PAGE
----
He also chided the state for failing to present evidence of the historical analogues for many of its modern restrictions, as required under the Bruen ruling. He said his own research into the topic found little evidence there were any historical restrictions dating to the enactment of the Second Amendment that are substantially similar to most of the new regulations in New York’s law. For instance, he noted he could not find any historical laws similar to the social media account review.
“Rather, the Court has mostly found only instances in which this demand was (properly) made of convicted sex offenders while registering for a Sex Offender Registry,” he wrote. “Suffice it to say, the need to regulate convicted sex offenders has not been shown to be analogous to the need to regulate applicants for a concealed-carry license.”
Suddaby also found much of the evidence that New York presented lacking.
“For the sake of brevity, the Court will not expound on why it finds that barring some people from openly carrying rifles on other people’s farms and lands in 19th century America is hardly analogous to barring all license holders from carrying concealed handguns in virtually every commercial building now,” he wrote. “Even if the way the historical and modern regulations burdened one’s Second Amendment right were the same, the State Defendants’ attempt to analogize these six laws to Section 5 of the CCIA would stumble over the second of the Supreme Court’s two ‘central’ metrics: ‘why the regulations burden a law-abiding citizen’s right to armed self defense.'”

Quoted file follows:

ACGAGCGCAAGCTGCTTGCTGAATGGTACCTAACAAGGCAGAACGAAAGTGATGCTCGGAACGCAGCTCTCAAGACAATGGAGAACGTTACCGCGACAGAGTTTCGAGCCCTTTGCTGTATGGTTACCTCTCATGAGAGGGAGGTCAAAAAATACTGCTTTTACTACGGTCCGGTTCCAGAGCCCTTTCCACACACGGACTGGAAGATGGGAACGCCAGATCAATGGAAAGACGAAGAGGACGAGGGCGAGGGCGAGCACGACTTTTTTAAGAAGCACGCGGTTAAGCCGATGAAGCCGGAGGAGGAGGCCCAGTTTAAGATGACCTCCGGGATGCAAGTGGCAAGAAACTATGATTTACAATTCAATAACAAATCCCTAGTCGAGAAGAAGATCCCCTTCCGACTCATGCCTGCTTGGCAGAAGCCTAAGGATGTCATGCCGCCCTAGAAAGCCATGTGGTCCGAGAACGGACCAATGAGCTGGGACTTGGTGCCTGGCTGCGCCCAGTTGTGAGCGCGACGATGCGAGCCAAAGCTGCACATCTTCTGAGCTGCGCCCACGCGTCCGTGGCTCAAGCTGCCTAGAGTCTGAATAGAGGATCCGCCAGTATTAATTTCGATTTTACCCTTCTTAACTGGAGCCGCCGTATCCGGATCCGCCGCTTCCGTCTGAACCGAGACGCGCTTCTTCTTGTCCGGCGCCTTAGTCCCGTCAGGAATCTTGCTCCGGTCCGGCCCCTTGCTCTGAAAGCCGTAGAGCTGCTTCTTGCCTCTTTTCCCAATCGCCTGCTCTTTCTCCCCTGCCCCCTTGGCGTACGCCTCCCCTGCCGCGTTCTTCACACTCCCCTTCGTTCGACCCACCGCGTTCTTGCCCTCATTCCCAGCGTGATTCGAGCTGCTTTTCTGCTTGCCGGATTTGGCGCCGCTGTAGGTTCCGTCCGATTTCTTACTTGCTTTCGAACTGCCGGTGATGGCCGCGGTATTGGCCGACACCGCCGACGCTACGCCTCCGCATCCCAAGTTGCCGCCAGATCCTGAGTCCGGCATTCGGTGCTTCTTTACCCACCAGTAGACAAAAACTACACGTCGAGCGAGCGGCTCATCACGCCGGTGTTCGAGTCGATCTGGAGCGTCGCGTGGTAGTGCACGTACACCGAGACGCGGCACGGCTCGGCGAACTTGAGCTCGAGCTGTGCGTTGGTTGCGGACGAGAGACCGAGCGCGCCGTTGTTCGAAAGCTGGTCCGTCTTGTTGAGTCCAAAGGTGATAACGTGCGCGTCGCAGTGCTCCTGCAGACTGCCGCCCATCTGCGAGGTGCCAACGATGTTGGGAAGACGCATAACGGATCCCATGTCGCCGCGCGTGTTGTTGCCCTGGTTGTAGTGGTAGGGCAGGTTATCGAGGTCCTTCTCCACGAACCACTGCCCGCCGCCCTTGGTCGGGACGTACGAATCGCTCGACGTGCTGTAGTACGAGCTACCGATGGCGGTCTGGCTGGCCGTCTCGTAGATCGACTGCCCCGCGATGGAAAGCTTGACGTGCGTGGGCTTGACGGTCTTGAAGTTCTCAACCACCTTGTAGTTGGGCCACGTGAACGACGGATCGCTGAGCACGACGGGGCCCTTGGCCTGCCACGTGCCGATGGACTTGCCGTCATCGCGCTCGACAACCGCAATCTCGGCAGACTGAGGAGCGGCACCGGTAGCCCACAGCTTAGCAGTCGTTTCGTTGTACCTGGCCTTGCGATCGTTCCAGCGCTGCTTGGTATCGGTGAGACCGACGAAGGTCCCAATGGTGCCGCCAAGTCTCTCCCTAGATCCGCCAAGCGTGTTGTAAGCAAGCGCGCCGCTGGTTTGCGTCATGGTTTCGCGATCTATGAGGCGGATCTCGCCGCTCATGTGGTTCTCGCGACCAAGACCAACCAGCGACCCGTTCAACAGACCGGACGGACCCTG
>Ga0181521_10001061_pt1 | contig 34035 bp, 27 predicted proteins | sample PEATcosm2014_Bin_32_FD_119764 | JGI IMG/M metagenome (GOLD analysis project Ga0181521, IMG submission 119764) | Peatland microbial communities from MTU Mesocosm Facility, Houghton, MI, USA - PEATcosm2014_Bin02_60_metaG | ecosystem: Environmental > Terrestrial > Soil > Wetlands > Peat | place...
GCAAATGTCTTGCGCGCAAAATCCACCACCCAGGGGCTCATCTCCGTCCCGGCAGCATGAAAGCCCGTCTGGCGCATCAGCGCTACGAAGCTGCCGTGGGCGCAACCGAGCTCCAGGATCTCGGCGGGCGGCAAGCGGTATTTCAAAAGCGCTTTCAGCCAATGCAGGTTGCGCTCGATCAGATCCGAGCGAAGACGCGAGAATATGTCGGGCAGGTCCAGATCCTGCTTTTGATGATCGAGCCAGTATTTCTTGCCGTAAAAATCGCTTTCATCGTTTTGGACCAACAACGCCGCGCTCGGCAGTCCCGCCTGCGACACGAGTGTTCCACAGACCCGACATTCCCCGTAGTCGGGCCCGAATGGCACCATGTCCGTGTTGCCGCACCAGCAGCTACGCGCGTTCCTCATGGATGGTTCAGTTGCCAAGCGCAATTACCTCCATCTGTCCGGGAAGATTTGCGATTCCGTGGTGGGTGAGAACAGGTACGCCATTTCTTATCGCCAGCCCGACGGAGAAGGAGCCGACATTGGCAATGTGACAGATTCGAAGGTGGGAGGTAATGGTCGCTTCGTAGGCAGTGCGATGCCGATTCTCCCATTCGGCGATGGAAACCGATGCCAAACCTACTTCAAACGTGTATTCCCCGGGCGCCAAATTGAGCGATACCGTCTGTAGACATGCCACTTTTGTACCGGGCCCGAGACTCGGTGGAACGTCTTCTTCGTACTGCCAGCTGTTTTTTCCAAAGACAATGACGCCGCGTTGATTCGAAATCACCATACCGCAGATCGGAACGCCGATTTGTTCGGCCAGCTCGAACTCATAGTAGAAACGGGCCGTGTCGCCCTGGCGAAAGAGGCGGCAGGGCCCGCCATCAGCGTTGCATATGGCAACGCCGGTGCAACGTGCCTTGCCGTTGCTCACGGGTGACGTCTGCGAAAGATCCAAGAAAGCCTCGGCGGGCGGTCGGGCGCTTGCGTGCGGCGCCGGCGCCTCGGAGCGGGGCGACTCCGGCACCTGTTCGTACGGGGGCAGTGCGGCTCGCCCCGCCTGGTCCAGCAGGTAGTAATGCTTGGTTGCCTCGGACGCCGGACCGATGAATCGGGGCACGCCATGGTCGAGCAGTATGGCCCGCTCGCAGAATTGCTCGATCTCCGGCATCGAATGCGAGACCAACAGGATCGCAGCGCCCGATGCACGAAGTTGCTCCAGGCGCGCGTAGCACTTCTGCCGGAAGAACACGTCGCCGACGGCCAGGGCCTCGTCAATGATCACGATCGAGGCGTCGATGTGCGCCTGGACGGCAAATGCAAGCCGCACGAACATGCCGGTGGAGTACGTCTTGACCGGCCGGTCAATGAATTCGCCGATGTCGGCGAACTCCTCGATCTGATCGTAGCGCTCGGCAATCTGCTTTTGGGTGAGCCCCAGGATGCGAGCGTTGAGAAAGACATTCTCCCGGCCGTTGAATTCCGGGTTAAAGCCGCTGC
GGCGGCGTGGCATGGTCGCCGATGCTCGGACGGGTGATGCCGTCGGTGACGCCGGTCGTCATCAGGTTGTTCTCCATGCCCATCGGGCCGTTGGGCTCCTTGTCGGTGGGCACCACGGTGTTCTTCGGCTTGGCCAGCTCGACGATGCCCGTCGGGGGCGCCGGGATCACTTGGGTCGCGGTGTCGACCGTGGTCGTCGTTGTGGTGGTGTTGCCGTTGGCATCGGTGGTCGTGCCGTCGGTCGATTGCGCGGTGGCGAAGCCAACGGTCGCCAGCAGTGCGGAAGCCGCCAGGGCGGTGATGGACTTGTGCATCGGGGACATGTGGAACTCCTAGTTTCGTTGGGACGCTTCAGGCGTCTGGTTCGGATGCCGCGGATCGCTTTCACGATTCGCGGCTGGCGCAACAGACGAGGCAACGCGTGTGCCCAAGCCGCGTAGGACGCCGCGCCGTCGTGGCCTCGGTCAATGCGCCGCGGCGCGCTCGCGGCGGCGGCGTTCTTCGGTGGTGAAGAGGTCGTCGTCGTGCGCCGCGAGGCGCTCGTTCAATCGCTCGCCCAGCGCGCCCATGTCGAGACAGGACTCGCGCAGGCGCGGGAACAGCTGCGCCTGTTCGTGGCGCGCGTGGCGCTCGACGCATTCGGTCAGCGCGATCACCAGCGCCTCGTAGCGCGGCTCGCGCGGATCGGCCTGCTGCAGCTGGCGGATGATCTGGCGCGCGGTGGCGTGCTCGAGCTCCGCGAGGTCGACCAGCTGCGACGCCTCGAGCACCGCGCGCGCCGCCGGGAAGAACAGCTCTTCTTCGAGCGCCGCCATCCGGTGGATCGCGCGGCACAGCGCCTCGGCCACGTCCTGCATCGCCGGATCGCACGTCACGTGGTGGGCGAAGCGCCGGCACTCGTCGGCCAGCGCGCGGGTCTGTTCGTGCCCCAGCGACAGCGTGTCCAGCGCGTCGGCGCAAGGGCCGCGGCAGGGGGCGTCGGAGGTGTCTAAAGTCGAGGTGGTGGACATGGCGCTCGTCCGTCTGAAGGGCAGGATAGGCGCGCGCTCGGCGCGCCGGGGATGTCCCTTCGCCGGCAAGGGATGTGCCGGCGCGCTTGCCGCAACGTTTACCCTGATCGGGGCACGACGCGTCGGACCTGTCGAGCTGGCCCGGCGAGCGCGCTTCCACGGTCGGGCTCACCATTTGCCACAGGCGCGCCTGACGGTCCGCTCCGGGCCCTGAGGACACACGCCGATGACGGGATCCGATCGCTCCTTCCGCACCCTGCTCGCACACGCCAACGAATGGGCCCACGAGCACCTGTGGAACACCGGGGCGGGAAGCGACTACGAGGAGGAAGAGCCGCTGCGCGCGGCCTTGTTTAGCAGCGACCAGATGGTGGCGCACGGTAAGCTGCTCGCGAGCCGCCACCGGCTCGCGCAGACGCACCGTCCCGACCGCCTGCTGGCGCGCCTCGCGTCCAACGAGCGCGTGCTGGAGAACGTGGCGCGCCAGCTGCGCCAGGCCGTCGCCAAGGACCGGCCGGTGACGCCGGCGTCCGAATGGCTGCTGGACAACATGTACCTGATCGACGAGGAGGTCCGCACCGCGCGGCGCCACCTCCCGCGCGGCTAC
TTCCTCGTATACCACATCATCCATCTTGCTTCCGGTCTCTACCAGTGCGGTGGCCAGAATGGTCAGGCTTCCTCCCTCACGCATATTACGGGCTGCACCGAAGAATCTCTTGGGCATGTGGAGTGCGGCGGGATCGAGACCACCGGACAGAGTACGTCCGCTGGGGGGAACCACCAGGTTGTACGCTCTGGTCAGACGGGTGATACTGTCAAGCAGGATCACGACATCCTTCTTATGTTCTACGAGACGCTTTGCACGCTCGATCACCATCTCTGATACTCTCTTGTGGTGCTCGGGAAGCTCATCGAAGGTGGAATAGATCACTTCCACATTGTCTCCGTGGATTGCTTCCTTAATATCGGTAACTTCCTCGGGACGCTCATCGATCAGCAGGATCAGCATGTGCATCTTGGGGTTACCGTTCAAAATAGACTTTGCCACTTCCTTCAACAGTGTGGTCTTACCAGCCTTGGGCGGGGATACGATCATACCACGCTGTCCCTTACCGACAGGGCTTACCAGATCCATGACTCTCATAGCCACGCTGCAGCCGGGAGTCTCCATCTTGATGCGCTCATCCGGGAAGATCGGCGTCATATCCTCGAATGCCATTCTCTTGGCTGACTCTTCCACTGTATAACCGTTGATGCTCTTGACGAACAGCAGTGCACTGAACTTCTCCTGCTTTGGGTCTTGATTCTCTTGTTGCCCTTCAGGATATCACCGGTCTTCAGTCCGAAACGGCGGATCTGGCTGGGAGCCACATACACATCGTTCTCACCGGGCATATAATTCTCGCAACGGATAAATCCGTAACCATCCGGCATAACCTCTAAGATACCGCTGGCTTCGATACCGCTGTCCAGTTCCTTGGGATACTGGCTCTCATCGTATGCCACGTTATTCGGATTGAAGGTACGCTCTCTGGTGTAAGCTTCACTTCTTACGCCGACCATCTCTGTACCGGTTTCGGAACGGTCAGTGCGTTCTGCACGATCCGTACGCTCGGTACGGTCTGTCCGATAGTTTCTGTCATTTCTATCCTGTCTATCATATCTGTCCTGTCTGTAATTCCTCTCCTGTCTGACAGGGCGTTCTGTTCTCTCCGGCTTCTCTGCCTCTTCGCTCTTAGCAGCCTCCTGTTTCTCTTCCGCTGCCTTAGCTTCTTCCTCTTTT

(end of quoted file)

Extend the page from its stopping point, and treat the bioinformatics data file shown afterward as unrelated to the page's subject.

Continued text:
He said some of the state’s new restrictions are merely a “thinly disguised version of the sort of impermissible ‘sensitive location’ regulation that the Supreme Court considered and rejected in NYSRPA.” He even argued the ban on carrying at protests was doubly unconstitutional.
“[T]he Court finds itself in a paradox created by a regulation that prevents a license holder from possessing a handgun while gathering with individuals to collectively express their right to protest the regulation by possessing handguns,” he wrote. “Levity aside, the Court does not understand how barring Plaintiff Terrille from carrying concealed at a gun show at a Polish Community Center would further this regulation’s purpose of avoiding the ‘destr[uction] [of] the exercise of [someone else’s] constitutionally-protected rights.’ The Court could be wrong but it will hazard a guess that the Center probably does not lease space to opposing expressive groups at the same time.”
Suddaby ultimately ruled much of the CCIA’s regulations are “unreasonably disproportionate to the burdensomeness of [their] historical analogues,” and the law is filed with “unprecedented constitutional violations.”
Still, the Second Circuit sided with the state when New York appealed the decision and asked for a stay on Suddaby’s ruling. It issued a stay that is set to remain in effect at least until proceedings in the appeal begin. The Second Circuit has issued stays on all three lower court decisions that have found different aspects of New York’s law unconstitutional.
New York has until Tuesday, January 3rd at 4 pm eastern to file its response to the gun-rights plaintiffs’ emergency request.